health problems, social problems, mental health problems, and the medications they’re on,
then things are likely to go wrong. In terms of how do collaborative roles work best, the
key thing is having clear communication and agreeing what the roles are. Because there’s
many ways of working best, but none of them work well unless you communicate.
>>Dr Michael Tam: I think at the moment unfortunately it does tend to be fairly fragmented. One
of the themes that tends to come out is that they have to repeat their story time and time
again to individuals and that becomes a very tiring process. It can be a very re-traumatising
process.>>Kerin O’Halloran: There was all this lack
of continuity. You never knew who to speak to. Just not working in a team.
>>Judith Mackson: I think one of the things that needs to be in place to enable a consumer
to get best possible care is the complete medication regime is known to your providers.
And also the goals of therapy, that the intention of the treatment plan is actually communicated.
>>Jen Aboki: They are very reluctant when I’ve told them in the past I want to get off
medication. I ended up bringing my husband along to an appointment and I said the same
thing to them and then they changed their tune. They said, ‘ok well if your partner’s
here to support you, ok we’ll look at reducing the medication’. I was upset that it took
that. Not everyone knows that they have a voice or a choice.
>>Pat Beinke: I liked going to see the psychiatrist. She actually showed empathy, she would remember
everything. She would obviously make her notes after the appointment. I suppose when you’re
schizophrenic and they’re writing in front of you, it doesn’t really help. I didn’t mind
just opening up and talking to her which made me feel comfortable just to talk and not hide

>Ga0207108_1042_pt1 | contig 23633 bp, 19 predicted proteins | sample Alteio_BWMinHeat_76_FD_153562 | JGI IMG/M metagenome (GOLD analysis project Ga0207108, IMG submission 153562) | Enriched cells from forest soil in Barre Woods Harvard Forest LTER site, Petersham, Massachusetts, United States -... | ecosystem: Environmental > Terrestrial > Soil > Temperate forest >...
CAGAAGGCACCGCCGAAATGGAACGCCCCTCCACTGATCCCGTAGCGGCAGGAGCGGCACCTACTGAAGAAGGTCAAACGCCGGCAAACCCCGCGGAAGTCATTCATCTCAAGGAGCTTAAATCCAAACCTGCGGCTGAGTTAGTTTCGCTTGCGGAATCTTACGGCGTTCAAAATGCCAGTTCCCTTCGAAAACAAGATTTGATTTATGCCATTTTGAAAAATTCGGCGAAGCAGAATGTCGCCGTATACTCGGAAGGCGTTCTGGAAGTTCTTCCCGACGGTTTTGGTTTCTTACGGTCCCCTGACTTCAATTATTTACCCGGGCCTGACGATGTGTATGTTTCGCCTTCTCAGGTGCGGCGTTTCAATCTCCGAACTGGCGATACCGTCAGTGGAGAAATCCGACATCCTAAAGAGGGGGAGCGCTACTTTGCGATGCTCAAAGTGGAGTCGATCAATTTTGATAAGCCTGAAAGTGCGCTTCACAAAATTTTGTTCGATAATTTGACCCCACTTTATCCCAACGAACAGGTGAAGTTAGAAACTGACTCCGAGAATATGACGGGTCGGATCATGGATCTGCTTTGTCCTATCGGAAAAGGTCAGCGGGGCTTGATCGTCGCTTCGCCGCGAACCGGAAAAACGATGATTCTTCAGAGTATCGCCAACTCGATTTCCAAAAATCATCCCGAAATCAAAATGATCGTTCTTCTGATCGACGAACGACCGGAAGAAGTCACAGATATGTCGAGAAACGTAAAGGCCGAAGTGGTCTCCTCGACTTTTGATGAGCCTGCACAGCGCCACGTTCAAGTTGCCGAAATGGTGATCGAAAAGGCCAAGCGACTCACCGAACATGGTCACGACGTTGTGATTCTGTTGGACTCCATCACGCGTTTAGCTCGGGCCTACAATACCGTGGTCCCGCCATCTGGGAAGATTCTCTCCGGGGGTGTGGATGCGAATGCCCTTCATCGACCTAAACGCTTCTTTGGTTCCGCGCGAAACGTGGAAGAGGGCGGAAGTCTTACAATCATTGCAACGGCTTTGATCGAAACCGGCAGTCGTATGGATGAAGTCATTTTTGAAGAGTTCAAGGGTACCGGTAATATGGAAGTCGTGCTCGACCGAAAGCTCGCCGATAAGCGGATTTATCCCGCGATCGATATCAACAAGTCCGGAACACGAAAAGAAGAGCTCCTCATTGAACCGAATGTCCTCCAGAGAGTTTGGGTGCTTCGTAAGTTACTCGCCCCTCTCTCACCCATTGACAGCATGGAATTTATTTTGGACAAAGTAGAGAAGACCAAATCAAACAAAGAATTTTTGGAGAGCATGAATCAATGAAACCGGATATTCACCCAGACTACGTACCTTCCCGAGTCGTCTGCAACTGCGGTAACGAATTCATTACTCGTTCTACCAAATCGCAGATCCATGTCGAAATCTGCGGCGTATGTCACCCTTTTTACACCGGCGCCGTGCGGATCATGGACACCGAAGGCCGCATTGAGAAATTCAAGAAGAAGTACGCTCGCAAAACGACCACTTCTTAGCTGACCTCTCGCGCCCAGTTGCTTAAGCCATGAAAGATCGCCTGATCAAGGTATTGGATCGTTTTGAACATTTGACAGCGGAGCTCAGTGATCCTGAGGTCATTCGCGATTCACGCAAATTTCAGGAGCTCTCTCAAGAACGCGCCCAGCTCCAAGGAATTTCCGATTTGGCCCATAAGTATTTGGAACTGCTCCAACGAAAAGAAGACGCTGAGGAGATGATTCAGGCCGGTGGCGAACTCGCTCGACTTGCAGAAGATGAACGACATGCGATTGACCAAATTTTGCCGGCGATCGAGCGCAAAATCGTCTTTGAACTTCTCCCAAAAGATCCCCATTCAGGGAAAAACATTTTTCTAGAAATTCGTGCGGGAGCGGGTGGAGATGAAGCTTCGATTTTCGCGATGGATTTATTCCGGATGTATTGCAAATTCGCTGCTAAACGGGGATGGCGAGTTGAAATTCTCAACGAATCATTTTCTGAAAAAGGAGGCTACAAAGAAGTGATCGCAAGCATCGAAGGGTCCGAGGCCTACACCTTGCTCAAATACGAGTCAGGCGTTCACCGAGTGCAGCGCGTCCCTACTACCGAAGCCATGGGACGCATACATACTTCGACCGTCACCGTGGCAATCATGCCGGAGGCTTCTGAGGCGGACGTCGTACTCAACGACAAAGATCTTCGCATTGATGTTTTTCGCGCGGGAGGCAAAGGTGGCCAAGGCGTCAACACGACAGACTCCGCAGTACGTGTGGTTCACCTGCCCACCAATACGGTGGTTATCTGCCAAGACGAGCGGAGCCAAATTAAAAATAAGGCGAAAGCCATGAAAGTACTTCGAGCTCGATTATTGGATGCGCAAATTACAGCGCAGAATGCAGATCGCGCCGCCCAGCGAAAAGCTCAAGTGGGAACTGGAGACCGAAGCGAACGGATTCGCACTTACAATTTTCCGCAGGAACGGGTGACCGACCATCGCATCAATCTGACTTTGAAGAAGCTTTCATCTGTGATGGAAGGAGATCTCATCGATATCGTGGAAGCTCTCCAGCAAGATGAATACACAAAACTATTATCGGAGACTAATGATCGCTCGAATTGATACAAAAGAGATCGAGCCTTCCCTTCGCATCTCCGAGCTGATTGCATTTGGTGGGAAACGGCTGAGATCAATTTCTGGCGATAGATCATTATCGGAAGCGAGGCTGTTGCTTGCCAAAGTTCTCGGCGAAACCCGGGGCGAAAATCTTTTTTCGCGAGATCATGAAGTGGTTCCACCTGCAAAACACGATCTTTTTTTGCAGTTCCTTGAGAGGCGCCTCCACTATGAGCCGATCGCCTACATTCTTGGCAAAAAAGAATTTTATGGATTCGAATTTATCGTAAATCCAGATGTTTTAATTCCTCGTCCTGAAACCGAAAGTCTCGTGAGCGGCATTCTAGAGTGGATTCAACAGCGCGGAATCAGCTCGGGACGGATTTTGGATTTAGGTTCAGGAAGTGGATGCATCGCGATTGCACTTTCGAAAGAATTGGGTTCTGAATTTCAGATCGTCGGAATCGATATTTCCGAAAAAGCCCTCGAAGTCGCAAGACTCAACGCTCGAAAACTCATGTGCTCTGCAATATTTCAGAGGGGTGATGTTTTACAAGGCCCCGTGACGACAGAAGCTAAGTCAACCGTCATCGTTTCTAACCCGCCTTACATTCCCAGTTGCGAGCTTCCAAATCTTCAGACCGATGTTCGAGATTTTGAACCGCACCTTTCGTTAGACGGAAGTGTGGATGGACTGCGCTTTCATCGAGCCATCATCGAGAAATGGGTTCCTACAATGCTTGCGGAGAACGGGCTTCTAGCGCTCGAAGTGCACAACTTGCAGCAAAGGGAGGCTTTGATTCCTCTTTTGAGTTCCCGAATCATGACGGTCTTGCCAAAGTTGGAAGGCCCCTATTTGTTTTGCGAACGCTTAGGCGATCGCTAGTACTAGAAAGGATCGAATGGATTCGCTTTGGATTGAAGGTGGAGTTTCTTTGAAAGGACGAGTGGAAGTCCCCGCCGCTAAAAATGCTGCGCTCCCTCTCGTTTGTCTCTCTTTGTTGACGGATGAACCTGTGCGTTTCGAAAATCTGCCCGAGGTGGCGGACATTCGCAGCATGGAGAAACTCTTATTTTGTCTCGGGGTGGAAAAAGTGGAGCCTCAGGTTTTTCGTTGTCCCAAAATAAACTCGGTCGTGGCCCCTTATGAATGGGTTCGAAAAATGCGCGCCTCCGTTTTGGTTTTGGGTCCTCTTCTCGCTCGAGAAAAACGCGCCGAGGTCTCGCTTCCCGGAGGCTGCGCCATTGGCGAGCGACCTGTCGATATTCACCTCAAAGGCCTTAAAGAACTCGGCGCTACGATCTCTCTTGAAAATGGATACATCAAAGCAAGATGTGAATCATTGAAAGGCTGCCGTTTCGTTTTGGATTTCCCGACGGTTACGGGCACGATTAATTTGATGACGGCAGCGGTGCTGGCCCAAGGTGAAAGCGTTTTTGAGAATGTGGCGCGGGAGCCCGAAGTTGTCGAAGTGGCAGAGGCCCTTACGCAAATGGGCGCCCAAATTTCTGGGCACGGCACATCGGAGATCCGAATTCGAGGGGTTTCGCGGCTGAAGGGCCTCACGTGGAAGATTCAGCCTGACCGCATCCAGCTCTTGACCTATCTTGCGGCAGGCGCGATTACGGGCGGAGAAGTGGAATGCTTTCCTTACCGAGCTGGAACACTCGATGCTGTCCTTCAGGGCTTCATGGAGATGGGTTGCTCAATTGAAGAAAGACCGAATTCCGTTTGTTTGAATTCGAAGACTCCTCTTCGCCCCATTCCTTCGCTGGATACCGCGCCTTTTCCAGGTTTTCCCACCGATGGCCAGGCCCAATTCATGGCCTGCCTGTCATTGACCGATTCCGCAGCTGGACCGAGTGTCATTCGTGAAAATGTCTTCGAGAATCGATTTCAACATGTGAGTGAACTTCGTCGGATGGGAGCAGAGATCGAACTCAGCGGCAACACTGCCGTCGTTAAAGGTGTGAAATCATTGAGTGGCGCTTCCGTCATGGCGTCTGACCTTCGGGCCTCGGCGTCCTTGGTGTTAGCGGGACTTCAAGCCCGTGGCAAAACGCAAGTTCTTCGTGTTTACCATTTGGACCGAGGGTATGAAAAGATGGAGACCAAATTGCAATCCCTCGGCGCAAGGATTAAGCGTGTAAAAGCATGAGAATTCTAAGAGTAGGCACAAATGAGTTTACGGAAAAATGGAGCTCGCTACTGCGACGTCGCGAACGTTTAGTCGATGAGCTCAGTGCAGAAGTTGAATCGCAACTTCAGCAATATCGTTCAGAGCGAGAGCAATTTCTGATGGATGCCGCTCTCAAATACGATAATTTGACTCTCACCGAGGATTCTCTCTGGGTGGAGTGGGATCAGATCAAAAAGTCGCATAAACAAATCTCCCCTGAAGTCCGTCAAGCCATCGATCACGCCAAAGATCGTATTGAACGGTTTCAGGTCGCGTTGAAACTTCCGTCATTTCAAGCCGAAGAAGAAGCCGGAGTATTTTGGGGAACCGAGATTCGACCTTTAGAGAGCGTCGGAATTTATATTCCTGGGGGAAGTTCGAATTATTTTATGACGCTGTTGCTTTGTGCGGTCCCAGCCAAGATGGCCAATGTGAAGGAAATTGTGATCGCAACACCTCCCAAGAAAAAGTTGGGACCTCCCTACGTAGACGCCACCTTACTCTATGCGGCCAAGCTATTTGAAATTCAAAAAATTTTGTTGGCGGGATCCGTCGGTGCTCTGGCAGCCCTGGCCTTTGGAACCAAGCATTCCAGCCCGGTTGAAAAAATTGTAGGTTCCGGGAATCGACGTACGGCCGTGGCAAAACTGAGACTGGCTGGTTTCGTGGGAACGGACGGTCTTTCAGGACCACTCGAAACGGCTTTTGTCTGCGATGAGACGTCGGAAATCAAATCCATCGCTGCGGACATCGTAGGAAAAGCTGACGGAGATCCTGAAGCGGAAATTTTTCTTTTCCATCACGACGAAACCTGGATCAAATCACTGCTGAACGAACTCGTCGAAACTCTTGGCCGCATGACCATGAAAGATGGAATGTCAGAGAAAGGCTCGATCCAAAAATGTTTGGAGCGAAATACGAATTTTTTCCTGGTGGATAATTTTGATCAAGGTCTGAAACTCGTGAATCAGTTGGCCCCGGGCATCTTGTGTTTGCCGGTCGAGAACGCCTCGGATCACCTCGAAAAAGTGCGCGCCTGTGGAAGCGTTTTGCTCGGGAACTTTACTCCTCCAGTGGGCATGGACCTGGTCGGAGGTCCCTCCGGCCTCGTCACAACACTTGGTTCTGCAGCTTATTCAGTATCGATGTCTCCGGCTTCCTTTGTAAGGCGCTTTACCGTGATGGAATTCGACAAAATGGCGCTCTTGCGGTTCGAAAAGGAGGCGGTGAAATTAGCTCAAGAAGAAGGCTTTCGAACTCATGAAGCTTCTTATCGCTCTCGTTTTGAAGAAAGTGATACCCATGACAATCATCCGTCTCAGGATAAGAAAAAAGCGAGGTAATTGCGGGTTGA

anything from her.>>Kerin O’Halloran: When it’s a team and everyone’s
equal, there’s kind of this open dialogue. To treat her with respect and give her a very
clear role in the decision making that is incredibly helpful.
>>Dr Michael Tam: Almost all the actual care is provided by the consumer themselves and
they’re carers. What we’re really doing in the longer term is empowering consumers and
the carers so that they can recover.>>Jen Aboki: I can look back and go it’s come
in handy when I have been unwell because it has gotten me well a lot sooner I guess than
if there wasn’t any medication available.>>Pat Beinke: Medication was a big part for
me obviously. It did help me. But, there is no one solution I don’t think for every single
person with mental illness. She actually wanted to help me get off the medication which was
brilliant. So I’m like, let’s give it a shot. It took three years. It’s been nearly a year
now, no meds.>>Jen Aboki: We need to be treated as equals.
The consumer has the lived knowledge and the lived experience and those are equally as
important.

4 Comments

  • Reply Michael Troy December 18, 2015 at 11:31 am

    This video shows the current paradigm paralysis facing mental health care. Patients told to ignore their gut instincts and forced to take medications with very serious side effects.The illusion of a "happy pill" needs to be exposed. Yet we are stuck in a medication cycle where no new drugs have been developed for decades and the evidence is mounting the system is deeply flawed and available meds are no better than a placebo. Doctors however don't know any other way so they persist with a failed model. The so called mental health professionals and pharmaceutical giants need to admit the system is failing, to enable a completely new new strategy based on the very powerful role of the second brain in our guts rather than the one in our heads.

  • Reply Vreman January 12, 2018 at 4:08 am

    1 in 500 people had mental health in 1901 since medication it's 1 in 4

  • Reply Vreman January 12, 2018 at 4:11 am

    Mental illness has no physical diagnostic test unlike every other disease. They don't know the cause and they don't know how to fix it and its definitely not giving people mind numbing drugs until they die

  • Reply Elijah Angel May 23, 2018 at 6:07 am

    I’m 19 going through all this ..